Measure the voltage and current in the ground cable (at various accessible points for the voltage). See if the data lines have the appropriate voltage as well. Perhaps check the data line current as well. (This is a bit of a pain on non-NRZ protocols since you'll need to make sure the number of ones and zeros are the same to get zero current. Plus the termination resistors could be an issue. You might want to make other, less hassle checks first.) The idea here is to protect your more delicate equipment (like your hands) if there is some power coupling.

    I was sort of assuming you had a portable one channel scope with an isolated ground when I made my brain dead comment. If you have two channels use that.

    Power coupling should be common mode noise at 60 (50?)Hz. Most RS-485 receivers should reject it quite well. However if the signal is over the receivers input rails, it could cause problems. I once heard opto-isolation suggested for that problem. I'm not sure how that would work.

    Do you have a ground wire and a shield? They serve different purposes. The shield acts like a Faraday cage, protecting the wire inside. The ground wire provides a return path for common mode noise.

    You might want to carefully consider the best grounding scheme.

    Are you using 120Ω twisted pair cable? Here's cable guide ap-note. And another.
  10. Jul 12, 2015 #9


    User Avatar
    Gold Member

    It seems to me that if you 'scope is battery operated, there is no risk making a connection to the ground wire, provided you keep the unit isolated fr5om any other ground. You should be able to see the two data streams. As I mentioned before, RS485 is supposed to have bias applied by resistors. If absent, noise will occur when data is absent.
  11. Jul 12, 2015 #10
    You need to keep in mind what signals your RS-485 receiver actually sees: Specifically -
    1 - It will see all differential signals and noise across differential pair.
    2 - It will see some of the common mode noise from pair-to-shield depending on the common mode rejection of the receiver.

    It should not see anything else if the system is designed correctly. If your receiver is sensitive to noise between your cable shield and, say, an earth ground rod, that means you have not properly bonded your cable shield to your receiver signal ground.

    In other words, don't disconnect the cable and probe it. Instead, probe right at the RS-485 receiver with your two scope probes, and scope ground connected to PCB ground plane: This is all that the RS-485 receiver is aware of.
  12. Jul 12, 2015 #11


    User Avatar
    Gold Member

    You have not described the basic issues you are seeing, whether you tested in the lab with long coiled cables before deploying, what the signals look like relative to the shield at the receiver, what data rates you are using, what signal conditioning, what cable terminations, etc etc etc.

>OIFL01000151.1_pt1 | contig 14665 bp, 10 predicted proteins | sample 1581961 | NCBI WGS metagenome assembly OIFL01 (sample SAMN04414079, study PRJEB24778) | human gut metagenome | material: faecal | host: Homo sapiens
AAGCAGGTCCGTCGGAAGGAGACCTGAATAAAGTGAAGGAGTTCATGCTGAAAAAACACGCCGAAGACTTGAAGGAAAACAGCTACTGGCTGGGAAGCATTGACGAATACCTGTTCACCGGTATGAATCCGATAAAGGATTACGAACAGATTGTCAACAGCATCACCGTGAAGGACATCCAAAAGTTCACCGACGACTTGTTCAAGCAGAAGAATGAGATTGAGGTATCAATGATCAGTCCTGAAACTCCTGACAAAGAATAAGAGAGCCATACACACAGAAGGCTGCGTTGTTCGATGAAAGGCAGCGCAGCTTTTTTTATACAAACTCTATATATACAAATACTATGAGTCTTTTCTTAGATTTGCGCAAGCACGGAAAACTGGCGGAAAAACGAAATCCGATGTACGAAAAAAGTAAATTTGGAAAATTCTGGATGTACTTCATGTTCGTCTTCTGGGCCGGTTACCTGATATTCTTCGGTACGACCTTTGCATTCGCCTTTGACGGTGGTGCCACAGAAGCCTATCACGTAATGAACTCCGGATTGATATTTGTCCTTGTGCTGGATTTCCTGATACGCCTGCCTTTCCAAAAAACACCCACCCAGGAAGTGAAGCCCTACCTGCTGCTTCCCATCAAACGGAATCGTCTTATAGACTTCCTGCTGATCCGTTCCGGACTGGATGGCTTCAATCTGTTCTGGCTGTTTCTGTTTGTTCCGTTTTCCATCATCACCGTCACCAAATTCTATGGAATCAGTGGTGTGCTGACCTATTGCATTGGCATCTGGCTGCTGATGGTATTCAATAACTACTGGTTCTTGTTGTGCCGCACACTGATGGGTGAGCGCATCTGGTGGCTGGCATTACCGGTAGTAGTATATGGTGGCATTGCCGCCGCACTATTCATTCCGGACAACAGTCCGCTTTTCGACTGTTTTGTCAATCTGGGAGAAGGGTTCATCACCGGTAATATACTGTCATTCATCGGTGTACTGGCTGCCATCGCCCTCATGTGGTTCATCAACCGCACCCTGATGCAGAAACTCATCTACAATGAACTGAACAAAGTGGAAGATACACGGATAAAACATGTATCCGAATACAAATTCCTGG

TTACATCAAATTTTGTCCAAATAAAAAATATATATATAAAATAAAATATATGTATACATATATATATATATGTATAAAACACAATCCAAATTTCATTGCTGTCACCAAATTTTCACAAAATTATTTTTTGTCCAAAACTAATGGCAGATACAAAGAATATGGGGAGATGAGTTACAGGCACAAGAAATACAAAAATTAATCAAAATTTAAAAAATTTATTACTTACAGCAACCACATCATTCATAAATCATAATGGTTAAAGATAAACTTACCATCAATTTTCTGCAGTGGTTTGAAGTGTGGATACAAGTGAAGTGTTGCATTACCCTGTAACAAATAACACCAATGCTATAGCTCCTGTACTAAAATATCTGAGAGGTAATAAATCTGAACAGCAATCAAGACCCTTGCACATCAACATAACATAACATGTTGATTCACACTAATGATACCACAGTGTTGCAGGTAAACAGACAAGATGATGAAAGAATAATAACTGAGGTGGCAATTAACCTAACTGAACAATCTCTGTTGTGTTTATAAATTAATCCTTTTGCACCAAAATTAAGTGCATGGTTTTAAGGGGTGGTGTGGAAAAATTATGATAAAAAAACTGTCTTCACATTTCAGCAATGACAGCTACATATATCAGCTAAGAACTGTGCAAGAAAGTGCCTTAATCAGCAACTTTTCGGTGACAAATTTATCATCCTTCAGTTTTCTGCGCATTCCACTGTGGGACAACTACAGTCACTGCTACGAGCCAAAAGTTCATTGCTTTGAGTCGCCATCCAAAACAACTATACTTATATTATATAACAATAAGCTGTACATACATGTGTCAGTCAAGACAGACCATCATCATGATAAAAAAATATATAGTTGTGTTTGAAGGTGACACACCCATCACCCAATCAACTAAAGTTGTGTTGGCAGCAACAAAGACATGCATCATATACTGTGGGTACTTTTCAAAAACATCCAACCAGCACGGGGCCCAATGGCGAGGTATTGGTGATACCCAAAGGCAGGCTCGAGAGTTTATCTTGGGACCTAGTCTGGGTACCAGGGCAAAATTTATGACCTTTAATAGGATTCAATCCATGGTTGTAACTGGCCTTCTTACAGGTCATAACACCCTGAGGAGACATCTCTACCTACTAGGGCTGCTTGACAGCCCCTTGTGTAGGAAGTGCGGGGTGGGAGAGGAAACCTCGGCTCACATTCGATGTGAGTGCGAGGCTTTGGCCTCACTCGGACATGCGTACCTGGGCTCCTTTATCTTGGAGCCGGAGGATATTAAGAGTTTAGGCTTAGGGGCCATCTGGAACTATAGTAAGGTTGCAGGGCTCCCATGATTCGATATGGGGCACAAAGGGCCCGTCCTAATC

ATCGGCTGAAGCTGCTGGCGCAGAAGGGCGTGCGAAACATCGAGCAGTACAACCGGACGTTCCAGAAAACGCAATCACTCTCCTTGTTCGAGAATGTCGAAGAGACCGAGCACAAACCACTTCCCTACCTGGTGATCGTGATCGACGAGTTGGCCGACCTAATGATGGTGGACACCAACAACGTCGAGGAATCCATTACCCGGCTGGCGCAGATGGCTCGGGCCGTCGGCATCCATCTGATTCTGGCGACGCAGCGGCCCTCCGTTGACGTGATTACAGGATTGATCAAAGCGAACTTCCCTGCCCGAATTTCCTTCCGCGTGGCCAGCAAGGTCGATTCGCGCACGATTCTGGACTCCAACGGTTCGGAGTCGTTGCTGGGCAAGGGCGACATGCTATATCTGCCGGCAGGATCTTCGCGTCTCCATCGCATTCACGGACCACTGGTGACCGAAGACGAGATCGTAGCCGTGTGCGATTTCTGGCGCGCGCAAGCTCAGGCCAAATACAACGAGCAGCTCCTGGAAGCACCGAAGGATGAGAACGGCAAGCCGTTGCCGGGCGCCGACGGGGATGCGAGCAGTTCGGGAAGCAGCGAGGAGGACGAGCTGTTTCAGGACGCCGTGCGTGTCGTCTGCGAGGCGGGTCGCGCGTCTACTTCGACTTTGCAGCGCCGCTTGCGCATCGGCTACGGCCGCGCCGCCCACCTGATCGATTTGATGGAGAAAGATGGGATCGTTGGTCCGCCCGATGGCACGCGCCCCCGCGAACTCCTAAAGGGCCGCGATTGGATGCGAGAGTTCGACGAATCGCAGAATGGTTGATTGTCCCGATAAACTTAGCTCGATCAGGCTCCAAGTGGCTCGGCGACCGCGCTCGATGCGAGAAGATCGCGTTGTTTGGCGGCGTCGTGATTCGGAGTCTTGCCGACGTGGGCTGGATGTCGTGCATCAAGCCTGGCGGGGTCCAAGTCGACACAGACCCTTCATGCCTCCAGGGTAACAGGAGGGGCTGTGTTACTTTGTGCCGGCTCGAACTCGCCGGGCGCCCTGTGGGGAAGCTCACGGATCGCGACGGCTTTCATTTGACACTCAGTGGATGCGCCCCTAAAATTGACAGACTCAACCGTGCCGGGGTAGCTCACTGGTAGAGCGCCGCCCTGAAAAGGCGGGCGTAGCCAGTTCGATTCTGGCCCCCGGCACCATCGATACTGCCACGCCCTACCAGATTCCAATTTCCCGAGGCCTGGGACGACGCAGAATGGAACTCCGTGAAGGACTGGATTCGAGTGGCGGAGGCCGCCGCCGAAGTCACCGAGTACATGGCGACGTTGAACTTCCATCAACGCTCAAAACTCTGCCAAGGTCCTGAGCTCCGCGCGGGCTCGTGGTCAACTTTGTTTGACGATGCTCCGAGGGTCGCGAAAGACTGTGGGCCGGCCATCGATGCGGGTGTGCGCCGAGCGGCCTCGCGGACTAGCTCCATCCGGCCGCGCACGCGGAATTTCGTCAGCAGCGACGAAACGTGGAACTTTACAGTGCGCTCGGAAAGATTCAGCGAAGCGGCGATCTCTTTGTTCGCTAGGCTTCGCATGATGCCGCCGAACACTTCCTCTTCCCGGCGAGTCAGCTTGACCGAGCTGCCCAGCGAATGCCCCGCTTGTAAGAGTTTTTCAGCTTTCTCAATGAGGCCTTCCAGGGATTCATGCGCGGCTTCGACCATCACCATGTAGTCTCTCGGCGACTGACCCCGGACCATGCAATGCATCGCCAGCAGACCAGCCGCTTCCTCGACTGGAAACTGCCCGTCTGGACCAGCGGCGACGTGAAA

Your problem could be ground fault related. But, you need to verify basic signal integrity before concluding that.

    You need to verify that each leg of the 485 signal has a decent rise time and proper peak to peak voltage at the receiver.
    If you ground the scope to the shield at the receiver, you can look at the receiver + input and the receiver output at the same time. That will tell you what is going on in a simple signal integrity sense. You should also do this in the lab with a full length cable.

    If the basic waveforms look good (decent rise time, no huge over or under shoot, good symmetry), then consider the possibility of grounding between sites. (actually, if there is a grounding problem or induced noise, you will probably see it when you look at the inputs to the receiver relative to ground in the real environment)

    Running near 600V 3PH AC can induce current into the cable. (also different ground potentials between the transmitter and the receiver is a common problem) Problem is, that current has to flow somewhere. Say the shield current flows to ground at the receiving end, through the shield. The voltage on the shield at the receiving end is defined as Zero for the receiver. So, current flows into that ground and the node is at zero since there is a low impedance at the shield connection.. But the other two lines of the cable are high impedance (through the receiver), so they show a high common mode voltage. The RS485 receiver is not very common mode voltage tolerant.

    You can see this easily (if it is happening) by grounding the scope at the receiving end shield and looking at either data line. If there is induced 60 Hz noise, you will see it easily.

    If there are large electrical loads at either site, like switching motors, those can cause ground differences between the two sites, and also cause problems (its common for RS-485 receivers to blow when a large motor switches on or off, or during lightning storms).
Share this great discussion with others via Reddit, Google+, Twitter, or Facebook